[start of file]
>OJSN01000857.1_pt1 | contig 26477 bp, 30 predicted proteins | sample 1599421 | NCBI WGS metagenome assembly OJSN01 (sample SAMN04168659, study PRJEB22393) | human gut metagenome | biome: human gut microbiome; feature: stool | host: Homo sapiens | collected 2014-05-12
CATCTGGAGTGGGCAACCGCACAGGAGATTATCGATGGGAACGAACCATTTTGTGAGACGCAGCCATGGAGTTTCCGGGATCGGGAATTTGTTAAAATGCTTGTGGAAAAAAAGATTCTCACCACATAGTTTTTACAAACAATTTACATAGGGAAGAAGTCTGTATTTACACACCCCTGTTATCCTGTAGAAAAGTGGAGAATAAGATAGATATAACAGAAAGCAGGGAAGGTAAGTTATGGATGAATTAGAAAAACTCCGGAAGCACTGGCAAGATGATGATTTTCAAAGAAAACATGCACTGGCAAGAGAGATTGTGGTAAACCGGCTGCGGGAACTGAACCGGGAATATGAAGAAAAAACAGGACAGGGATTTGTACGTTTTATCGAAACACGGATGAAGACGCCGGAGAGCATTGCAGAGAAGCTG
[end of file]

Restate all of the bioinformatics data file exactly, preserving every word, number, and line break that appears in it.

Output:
>OJSN01000857.1_pt1 | contig 26477 bp, 30 predicted proteins | sample 1599421 | NCBI WGS metagenome assembly OJSN01 (sample SAMN04168659, study PRJEB22393) | human gut metagenome | biome: human gut microbiome; feature: stool | host: Homo sapiens | collected 2014-05-12
CATCTGGAGTGGGCAACCGCACAGGAGATTATCGATGGGAACGAACCATTTTGTGAGACGCAGCCATGGAGTTTCCGGGATCGGGAATTTGTTAAAATGCTTGTGGAAAAAAAGATTCTCACCACATAGTTTTTACAAACAATTTACATAGGGAAGAAGTCTGTATTTACACACCCCTGTTATCCTGTAGAAAAGTGGAGAATAAGATAGATATAACAGAAAGCAGGGAAGGTAAGTTATGGATGAATTAGAAAAACTCCGGAAGCACTGGCAAGATGATGATTTTCAAAGAAAACATGCACTGGCAAGAGAGATTGTGGTAAACCGGCTGCGGGAACTGAACCGGGAATATGAAGAAAAAACAGGACAGGGATTTGTACGTTTTATCGAAACACGGATGAAGACGCCGGAGAGCATTGCAGAGAAGCTG